Both her father and his brother were naval academy graduates in the 1930's, and she said that the subject of Pearl Harbor dominated dinner conversation throughout her life. Adm. Kimmel is one of three military officers not to be allowed to retire at the highest rank they achieved (the other two are Gen. Short and John Poindexter). Her after and uncle and she have been on a life-long quest to get his rank posthumoously restored. A congressional resolution to that effect was passed during the Bush I administration, but neither he nor any of his successors acted upon it. Sad.

centralcal

Wow, DoT!

Sue

DoT,

I watched something on tv about that recently. Where they were trying to get his rank restored. I thought they had, or at least that is how I remembered it until now.

Wow, indeed.

Cecil Turner

This is an entirely different kind war, and as the Geneva Conventions surely demonstrate, attempting to correct [or prevent] abuses by devising protocols ex post facto is a pointless exercise.

Not sure of your exact point here, but I think I disagree. The changes in the Geneva Conventions after WWII (1949 vs the 1929 version) were mostly window-dressing . . . the problem was in their being widely ignored by various belligerents (esp. the Nazis and Russians). The real lesson from Geneva comes later, as rights given to irregulars in the 1977 Protocol I has resulted in virtually every insurgency since completely ignoring the laws of war. And the ridiculous trend--exacerbated by this Administration--is that we keep rewarding 'em for it . . . which might have something to do with their utter contempt for the law of war.

Cecil Turner

A congressional resolution to that effect was passed during the Bush I administration, but neither he nor any of his successors acted upon it.

Kimmel and Short's response to multiple warnings about Japanese attack were grossly insufficient and wrongheaded. Patrolling and pickets were clearly required and not accomplished. They'd been given letters on exactly what to expect almost a year earlier, routed from SecNav Knox and forwarded to both:

If war eventuates with Japan, It is believed easily possible that hostilities would be initiated by a surprise attack upon the fleet or the naval base at Pearl Harbor. The dangers envisaged in their order of importance and probability are considered to be: (1) Air bombing attack (2) Air torpedo plane attack [. . .]
They halfheartedly prepared, but utterly failed to maintain a state of readiness even though warned an attack was imminent. (And no, they weren't warned the attack was coming at Pearl, and should've been, but . . .) I feel for their grandchildren, but couldn't in good conscience approve of efforts to clear their records.

Ignatz

Don't know much about Kimmel and Short but did find this article on the McCollum memo pretty interesting.
Know anything about the McCollum memo and the claim of Stinnet that Kimmel and Short were kept out of the loop, Cecil or DoT? And if so any comment?

Danube of Thought

I don't know about the McCollum memo. I didn't say anything to the granddaughter, but I have always thought it is a slam dunk that if you are the Senior Officer Present when a catastrophe like Pearl Harbor occurs, your head has to roll. "Pour encourager les autres."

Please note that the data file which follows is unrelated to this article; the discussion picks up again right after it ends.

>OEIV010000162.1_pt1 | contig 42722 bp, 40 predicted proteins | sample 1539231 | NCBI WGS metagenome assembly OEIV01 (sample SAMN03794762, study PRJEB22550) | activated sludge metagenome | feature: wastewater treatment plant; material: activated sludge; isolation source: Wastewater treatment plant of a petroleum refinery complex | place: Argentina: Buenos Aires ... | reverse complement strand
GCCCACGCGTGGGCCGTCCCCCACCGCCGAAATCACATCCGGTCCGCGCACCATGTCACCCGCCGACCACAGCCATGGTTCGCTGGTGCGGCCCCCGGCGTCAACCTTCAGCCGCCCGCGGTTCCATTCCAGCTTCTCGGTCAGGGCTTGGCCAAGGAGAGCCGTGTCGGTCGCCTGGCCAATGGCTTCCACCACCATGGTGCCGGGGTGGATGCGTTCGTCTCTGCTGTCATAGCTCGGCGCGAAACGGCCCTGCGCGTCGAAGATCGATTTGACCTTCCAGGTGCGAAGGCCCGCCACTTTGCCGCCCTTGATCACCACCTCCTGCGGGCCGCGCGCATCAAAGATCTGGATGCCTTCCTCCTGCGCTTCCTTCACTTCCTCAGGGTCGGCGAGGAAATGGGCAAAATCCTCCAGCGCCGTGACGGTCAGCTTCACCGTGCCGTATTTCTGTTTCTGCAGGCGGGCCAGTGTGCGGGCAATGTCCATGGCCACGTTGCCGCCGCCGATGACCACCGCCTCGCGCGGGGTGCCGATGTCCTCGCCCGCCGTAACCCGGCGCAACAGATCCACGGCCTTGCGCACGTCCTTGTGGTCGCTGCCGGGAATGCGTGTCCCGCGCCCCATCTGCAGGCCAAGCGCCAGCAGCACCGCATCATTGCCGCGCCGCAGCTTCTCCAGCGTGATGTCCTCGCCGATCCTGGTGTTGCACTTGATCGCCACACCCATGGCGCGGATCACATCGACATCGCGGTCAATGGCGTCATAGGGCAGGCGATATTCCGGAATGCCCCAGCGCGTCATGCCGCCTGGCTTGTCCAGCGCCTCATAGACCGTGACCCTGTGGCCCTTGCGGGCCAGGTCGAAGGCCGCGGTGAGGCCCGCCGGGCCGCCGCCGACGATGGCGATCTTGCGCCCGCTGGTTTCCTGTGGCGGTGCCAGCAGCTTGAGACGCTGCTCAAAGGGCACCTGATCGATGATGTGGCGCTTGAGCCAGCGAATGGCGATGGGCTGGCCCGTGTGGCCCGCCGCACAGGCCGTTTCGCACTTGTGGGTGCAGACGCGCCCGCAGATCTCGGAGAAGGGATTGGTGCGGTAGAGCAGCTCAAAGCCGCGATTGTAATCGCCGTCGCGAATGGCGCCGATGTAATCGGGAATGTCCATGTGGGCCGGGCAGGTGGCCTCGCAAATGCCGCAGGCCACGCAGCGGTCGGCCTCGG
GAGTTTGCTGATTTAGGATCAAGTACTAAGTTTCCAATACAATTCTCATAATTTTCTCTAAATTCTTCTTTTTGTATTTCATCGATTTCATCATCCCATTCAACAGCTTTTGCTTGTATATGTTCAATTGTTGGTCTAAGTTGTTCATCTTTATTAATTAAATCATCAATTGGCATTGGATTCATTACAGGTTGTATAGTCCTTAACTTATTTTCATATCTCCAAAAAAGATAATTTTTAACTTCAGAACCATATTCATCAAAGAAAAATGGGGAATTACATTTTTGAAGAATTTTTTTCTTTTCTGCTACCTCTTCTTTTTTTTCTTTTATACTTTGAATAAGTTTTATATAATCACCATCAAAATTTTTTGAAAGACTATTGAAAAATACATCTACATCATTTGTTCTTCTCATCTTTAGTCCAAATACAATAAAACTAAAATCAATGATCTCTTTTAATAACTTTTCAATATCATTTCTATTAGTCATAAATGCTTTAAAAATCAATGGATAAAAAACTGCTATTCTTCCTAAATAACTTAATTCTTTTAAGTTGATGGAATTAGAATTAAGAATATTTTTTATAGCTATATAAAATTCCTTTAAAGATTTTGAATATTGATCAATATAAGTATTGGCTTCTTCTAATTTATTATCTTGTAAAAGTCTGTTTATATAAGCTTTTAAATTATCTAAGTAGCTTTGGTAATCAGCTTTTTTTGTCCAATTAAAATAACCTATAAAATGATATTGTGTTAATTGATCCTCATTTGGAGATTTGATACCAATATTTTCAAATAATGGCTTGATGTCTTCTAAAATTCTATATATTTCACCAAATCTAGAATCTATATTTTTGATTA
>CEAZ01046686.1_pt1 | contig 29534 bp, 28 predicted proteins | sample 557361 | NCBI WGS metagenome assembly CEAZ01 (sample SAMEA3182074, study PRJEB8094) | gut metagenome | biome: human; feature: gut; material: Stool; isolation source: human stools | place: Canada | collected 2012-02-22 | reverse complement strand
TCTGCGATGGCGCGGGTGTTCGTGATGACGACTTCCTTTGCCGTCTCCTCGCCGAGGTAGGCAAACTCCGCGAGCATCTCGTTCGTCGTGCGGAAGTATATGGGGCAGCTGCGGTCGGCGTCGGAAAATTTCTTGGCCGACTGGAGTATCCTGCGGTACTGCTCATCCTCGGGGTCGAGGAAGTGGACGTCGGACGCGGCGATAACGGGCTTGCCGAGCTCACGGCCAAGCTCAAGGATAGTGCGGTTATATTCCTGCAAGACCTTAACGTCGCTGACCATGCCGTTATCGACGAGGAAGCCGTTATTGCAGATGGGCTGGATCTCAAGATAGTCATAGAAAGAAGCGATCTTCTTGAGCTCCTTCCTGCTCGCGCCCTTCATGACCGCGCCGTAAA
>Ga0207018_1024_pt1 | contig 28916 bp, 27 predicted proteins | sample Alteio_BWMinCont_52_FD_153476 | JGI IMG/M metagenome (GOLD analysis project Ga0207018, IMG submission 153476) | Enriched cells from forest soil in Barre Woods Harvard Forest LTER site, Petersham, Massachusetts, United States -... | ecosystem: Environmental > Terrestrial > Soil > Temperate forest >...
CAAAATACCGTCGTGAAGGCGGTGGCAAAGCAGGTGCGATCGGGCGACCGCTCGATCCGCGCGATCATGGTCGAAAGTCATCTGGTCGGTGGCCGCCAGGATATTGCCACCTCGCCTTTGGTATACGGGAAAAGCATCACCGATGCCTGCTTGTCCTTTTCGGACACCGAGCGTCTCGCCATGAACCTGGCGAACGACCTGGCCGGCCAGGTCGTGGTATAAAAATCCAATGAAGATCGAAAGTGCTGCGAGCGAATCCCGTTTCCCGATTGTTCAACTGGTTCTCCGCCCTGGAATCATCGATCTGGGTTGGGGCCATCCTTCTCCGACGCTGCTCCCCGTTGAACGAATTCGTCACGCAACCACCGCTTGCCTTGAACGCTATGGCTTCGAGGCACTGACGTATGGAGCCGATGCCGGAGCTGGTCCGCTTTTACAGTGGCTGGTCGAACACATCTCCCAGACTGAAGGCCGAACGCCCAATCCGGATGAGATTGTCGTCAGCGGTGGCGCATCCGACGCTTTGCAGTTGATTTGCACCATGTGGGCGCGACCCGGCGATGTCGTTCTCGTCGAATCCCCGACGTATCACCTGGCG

bgates

I have always thought it is a slam dunk that if you are the Senior Officer Present when a catastrophe like Pearl Harbor occurs, your head has to roll.

That, or get the Presidential Medal of Freedom (speaking of "slam dunk"s).

Danube of Thought

No question Tenet should have been fired on the spot. In the days when honor mattered he would have resigned before the firing could occur. But now they all want to cling to their jobs for dear life no matter what.

Ignatz

--That, or get the Presidential Medal of Freedom (speaking of "slam dunk"s).--

LOL, bgates. One of your best.

Cecil Turner

Know anything about the McCollum memo and the claim of Stinnet that Kimmel and Short were kept out of the loop, Cecil or DoT?

Yeah, there's little doubt Roosevelt was trying to drag a reluctant nation into war, and this is just one of the ways he did it. Somebody mentioned Atlantic convoying above, which was far more of a neutrality breach, and like the embargo against Japan it was public knowledge. No serving senior officer could realistically claim to be ignorant of the basics (and Kimmel was one of the guys who resisted forward basing of the fleet at Pearl, so he had to be clued in on that one), though some of the particulars might escape 'em. Besides, what impact did it have? It increased the likelihood Japan would attack, which was not a point Kimmel and Short could claim to be confused about.

The better claim is that critical intelligence was withheld. Which it was. Knowing we were provoking Japan is useful, knowing when and where they were going to attack (which the Magic intercepts could've provided, more or less) would've been invaluable. The powers-that-be decided it wasn't worth the risk of compromising Magic, and I tend to agree. In any event, it doesn't let the commanders off the hook for basic readiness, which was abysmally lacking at Pearl (and even less excusably in the Philippines, hours later, for that matter).